Willoughby: Aspen’s mines required transport of hefty equipment uphill
Legends & Legacies
Engineers designed mining equipment which would not fracture during extreme use. But how would they safely move this equipment, forged of heavy iron, from a low-altitude iron mill to a mountain-based mine? Moving a machine in parts lessened the load, and horses powered the trip up Aspen’s steep inclines.
Before the railroads reached Aspen in 1887, all incoming goods traversed Independence and Taylor passes, no matter the season. After equipment made the long journey to town, it required a shorter but steeper road to the mines. Many of Aspen’s early roads, such as the one up Queens Gulch, took the shortest route straight up the gulches, without using switchbacks.
Through the advent of truck transportation, many of those roads remained steep. You may expect the opposite, but the power of a truck remains fixed, whereas a wagon’s power could be increased by adding more horses or mules.
Steam powered Aspen before electricity took over. Boilers provided steam to radiators to heat buildings and powered mining equipment. Mining boilers were around the same size as the ones on locomotives. Builders bent sheets of iron into cylinders and tightly bolted them together.
One of the heaviest loads combined a steam boiler with a shaft hoist lift, manufactured in San Francisco and Denver. They came already assembled, in several sizes. The size related to the expected depth of a mineshaft. The deeper the shaft, the greater the need for power. Hoists used wire cable about the same size as ski lift cable, which weighs between 7 and 8 pounds per foot. A 200-foot deep shaft called for twice the power of a 100-foot shaft.
The National Iron Works in San Francisco sold boiler and hoist combinations and shipping weights ranged from 5,000 to 8,000 pounds. A company in Leadville sold a different brand in three sizes. A 30-horsepower version sold for $1,200 ($27,000 in today’s dollars), and the smallest provided 4 horsepower. The most common size of the late 1880s, a 40-horsepower model, could handle most of Aspen’s mine depths at that time.
In early days when Caterpillar Inc. designed and built earthmovers, if a part broke they made it thicker. It seems mining equipment manufacturers adapted a similar method rather than aiming for less weight; strength was more important. Ore cars illustrate this principle. Compared to the very thick iron bucket which carried a ton of ore, the wheels appear even stronger.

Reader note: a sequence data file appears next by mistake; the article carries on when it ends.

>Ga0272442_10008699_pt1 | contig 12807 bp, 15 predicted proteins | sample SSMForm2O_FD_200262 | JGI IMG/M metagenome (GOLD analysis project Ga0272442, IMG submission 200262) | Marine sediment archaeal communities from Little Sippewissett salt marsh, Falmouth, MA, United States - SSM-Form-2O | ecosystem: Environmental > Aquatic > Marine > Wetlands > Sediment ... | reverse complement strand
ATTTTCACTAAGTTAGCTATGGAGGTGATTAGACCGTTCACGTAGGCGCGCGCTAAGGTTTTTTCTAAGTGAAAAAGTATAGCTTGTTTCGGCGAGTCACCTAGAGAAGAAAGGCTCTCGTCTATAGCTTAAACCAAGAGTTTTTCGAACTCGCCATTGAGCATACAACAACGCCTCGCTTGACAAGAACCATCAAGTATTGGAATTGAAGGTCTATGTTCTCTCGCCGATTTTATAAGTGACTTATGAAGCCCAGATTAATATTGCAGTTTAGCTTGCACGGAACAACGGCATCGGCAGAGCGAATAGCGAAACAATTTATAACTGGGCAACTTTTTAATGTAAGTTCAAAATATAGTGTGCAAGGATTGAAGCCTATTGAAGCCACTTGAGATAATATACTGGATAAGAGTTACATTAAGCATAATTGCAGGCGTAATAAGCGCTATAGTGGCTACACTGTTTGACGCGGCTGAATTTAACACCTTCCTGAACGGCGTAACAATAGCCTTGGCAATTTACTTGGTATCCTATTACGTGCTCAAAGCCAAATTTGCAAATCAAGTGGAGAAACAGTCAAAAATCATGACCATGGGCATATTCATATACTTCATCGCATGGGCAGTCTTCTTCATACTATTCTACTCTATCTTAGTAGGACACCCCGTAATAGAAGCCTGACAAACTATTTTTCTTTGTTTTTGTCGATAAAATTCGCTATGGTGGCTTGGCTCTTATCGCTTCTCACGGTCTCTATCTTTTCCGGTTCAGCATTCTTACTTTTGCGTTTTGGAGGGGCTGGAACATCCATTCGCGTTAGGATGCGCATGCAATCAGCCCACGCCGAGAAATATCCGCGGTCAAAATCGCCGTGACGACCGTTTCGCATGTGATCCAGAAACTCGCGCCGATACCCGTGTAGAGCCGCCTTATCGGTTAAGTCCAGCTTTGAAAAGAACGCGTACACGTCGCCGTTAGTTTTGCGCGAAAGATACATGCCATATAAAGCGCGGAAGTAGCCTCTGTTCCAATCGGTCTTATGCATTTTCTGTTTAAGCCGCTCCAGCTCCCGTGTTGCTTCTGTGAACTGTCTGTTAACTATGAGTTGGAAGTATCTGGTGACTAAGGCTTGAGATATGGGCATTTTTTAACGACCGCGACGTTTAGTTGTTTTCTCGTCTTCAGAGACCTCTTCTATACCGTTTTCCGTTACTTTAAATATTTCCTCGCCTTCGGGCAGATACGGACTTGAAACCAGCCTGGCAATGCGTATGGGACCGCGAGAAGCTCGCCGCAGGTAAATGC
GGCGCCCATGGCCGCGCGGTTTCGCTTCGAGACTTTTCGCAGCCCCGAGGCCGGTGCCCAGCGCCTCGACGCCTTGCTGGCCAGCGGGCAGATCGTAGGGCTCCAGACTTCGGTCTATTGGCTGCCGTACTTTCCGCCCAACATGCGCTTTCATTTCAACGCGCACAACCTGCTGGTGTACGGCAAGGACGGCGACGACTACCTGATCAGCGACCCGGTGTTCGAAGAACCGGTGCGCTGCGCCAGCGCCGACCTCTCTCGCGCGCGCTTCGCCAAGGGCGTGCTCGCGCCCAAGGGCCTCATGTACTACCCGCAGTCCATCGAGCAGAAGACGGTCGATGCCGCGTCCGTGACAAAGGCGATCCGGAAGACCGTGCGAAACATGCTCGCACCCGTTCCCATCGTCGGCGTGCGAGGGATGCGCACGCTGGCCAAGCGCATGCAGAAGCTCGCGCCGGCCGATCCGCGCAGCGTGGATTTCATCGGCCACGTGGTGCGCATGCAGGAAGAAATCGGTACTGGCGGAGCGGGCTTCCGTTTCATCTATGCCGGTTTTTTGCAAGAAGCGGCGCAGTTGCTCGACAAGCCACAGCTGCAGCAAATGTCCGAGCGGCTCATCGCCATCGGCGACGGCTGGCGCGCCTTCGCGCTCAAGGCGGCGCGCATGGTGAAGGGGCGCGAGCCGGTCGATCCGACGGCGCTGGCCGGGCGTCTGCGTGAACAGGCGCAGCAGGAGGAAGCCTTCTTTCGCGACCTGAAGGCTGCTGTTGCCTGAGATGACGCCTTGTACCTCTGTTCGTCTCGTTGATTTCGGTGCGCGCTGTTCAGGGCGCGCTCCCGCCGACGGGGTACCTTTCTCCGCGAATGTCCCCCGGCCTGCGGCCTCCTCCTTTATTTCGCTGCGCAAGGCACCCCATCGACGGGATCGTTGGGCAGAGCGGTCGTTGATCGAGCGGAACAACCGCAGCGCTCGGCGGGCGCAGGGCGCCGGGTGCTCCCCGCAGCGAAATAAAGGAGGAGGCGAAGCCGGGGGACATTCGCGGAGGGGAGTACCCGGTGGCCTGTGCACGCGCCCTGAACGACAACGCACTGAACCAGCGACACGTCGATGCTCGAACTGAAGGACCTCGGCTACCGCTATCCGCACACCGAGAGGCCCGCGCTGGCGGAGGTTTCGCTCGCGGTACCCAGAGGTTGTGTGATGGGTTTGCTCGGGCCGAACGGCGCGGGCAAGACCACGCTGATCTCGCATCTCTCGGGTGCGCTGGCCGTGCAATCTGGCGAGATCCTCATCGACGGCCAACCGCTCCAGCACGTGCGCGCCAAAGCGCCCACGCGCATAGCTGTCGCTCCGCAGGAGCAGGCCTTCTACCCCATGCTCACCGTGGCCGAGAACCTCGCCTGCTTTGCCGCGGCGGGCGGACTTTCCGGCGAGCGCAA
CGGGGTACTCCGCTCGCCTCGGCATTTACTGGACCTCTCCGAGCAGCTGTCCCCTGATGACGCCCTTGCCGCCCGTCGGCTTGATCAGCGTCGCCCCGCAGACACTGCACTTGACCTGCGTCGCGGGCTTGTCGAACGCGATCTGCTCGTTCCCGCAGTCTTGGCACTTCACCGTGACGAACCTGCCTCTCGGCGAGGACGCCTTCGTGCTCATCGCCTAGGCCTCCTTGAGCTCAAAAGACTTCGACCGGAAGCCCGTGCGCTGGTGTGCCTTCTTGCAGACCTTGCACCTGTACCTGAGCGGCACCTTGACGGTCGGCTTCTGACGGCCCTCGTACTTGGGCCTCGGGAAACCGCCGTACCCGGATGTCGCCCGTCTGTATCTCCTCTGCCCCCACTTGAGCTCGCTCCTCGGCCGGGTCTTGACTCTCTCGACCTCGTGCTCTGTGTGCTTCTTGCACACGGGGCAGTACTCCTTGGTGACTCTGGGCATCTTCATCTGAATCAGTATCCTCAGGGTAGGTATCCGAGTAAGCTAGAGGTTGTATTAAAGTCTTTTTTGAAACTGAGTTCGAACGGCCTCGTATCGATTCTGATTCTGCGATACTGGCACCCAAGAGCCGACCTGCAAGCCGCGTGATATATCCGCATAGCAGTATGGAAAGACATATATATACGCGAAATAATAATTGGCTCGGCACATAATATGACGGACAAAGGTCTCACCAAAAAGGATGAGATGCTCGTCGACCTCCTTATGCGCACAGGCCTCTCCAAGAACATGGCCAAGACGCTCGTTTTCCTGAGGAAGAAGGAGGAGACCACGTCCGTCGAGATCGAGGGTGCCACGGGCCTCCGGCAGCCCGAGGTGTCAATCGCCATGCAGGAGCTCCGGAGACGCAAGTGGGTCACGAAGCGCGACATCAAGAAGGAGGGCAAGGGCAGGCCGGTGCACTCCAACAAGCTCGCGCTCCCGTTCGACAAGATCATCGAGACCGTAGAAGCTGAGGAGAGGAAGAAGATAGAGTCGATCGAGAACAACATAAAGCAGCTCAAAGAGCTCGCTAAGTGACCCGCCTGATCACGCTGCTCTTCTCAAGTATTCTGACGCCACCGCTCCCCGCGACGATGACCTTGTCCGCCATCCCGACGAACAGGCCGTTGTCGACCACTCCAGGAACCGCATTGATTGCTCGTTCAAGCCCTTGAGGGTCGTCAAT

The Aspen Machine Shop and Foundry — Aspen’s iron mill — manufactured mining equipment, including ore car wheels. It opened before the railroads came to town, and similar to today’s Instacart it delivered equipment to the mines. This trip, shorter than one from manufacturers in San Francisco or Denver, saved local shipping costs. The shop also repaired boilers, a valuable service during the 1880s, when they commonly exploded.
In many delivery accidents, brakes would fail and a wagon or sled, loaded with ore, would careen down a road. An agile teamster would jump off before his vehicle tumbled down the mountainside, tugging horses and mules with it. As awful as this sounds, usually all survived.
Winter’s icy roads presented challenges, but fall and spring held the worst danger. During those seasons, soft roads made hard navigation for horses’ hooves and wagon wheels. At the same time, train derailments competed with engine boiler explosions for the worst disasters, with railroad loads measured in multiple tons.
Nevertheless, the newspaper reported no accident hauling mining equipment to an Aspen mine. No front page photo showed a load of iron water pumps, ore cars, steam boilers, shaft cable, or pipe too heavy for an uphill delivery. From the news, it appears the load limit of bridges created more concern.
Tim Willoughby’s family story parallels Aspen’s. He began sharing folklore while teaching Aspen Country Day School and Colorado Mountain College. Now a tourist in his native town, he views it with historical perspective. Reach him at email@example.com.
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